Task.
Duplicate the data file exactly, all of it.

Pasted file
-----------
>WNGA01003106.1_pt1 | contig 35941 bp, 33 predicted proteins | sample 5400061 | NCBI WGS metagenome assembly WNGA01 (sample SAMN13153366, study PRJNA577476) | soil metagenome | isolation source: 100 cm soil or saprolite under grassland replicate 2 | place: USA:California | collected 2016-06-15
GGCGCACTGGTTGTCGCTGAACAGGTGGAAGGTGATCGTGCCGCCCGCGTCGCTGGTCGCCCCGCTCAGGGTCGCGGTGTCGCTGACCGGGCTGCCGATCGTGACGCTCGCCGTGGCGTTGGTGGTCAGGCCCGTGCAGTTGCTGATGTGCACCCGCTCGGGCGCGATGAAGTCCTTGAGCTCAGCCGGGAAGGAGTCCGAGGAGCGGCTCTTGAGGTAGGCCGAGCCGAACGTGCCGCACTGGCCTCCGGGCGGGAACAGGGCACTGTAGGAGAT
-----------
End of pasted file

>WNGA01003106.1_pt1 | contig 35941 bp, 33 predicted proteins | sample 5400061 | NCBI WGS metagenome assembly WNGA01 (sample SAMN13153366, study PRJNA577476) | soil metagenome | isolation source: 100 cm soil or saprolite under grassland replicate 2 | place: USA:California | collected 2016-06-15
GGCGCACTGGTTGTCGCTGAACAGGTGGAAGGTGATCGTGCCGCCCGCGTCGCTGGTCGCCCCGCTCAGGGTCGCGGTGTCGCTGACCGGGCTGCCGATCGTGACGCTCGCCGTGGCGTTGGTGGTCAGGCCCGTGCAGTTGCTGATGTGCACCCGCTCGGGCGCGATGAAGTCCTTGAGCTCAGCCGGGAAGGAGTCCGAGGAGCGGCTCTTGAGGTAGGCCGAGCCGAACGTGCCGCACTGGCCTCCGGGCGGGAACAGGGCACTGTAGGAGAT